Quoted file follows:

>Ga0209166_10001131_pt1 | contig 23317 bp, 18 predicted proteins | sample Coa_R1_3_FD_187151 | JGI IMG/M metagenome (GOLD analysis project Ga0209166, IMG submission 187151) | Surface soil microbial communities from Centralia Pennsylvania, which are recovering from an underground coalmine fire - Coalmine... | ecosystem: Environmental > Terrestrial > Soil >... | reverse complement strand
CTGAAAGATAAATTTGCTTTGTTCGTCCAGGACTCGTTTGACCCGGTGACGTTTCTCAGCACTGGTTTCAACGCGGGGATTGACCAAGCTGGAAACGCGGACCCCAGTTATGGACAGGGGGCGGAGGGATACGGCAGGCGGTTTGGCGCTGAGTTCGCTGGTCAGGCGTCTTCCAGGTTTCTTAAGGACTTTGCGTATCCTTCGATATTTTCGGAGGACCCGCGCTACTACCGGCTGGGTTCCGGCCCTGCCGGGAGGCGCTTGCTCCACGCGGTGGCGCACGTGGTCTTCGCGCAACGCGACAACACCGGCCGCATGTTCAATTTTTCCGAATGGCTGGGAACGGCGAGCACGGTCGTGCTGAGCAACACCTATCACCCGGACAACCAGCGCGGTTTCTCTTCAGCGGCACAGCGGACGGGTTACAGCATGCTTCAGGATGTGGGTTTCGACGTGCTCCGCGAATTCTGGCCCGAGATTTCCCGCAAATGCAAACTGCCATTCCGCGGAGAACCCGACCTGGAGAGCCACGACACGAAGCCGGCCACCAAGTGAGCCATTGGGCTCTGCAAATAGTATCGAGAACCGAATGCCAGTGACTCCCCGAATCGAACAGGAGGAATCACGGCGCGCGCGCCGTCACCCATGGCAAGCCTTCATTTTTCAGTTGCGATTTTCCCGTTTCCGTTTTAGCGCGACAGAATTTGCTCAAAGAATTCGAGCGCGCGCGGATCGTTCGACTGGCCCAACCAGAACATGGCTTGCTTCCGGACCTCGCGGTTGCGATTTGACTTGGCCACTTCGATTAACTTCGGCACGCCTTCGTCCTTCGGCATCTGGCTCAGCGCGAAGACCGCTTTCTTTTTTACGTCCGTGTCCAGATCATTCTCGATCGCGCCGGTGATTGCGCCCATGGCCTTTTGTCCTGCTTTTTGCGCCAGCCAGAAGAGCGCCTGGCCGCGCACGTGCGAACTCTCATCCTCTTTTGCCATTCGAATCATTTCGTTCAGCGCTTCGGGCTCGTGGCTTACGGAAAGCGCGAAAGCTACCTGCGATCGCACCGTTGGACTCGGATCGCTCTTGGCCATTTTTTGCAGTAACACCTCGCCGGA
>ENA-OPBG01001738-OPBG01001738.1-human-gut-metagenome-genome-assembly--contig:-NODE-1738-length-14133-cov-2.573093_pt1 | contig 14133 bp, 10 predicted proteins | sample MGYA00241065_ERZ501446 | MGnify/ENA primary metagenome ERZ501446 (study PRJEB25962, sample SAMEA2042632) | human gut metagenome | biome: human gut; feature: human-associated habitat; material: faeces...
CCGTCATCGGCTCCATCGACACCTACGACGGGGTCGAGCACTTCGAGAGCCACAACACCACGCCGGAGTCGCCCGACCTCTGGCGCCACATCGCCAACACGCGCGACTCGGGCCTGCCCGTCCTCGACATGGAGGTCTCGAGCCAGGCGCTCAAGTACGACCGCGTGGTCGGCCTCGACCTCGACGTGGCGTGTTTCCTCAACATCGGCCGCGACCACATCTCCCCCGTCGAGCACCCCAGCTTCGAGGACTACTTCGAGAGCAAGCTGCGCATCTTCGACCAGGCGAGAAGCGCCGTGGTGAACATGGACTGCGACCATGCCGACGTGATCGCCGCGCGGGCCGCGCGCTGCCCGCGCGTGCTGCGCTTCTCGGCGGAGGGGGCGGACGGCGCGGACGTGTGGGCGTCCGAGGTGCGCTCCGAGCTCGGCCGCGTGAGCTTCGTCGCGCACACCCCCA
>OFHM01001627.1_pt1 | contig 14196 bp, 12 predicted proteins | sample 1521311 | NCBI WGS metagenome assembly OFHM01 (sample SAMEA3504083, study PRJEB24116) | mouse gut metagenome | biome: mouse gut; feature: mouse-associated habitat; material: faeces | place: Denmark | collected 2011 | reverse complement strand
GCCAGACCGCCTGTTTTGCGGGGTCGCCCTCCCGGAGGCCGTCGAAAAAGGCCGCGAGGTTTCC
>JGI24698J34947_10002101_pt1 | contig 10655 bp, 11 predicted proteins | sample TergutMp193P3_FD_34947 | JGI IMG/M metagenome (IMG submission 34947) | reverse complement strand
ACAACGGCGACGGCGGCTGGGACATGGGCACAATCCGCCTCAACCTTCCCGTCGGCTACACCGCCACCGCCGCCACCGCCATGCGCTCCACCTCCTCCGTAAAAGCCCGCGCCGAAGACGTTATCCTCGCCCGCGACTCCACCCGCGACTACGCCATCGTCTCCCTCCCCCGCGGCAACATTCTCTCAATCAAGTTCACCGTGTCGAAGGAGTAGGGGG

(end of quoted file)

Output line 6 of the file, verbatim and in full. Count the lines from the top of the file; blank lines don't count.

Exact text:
GCCAGACCGCCTGTTTTGCGGGGTCGCCCTCCCGGAGGCCGTCGAAAAAGGCCGCGAGGTTTCC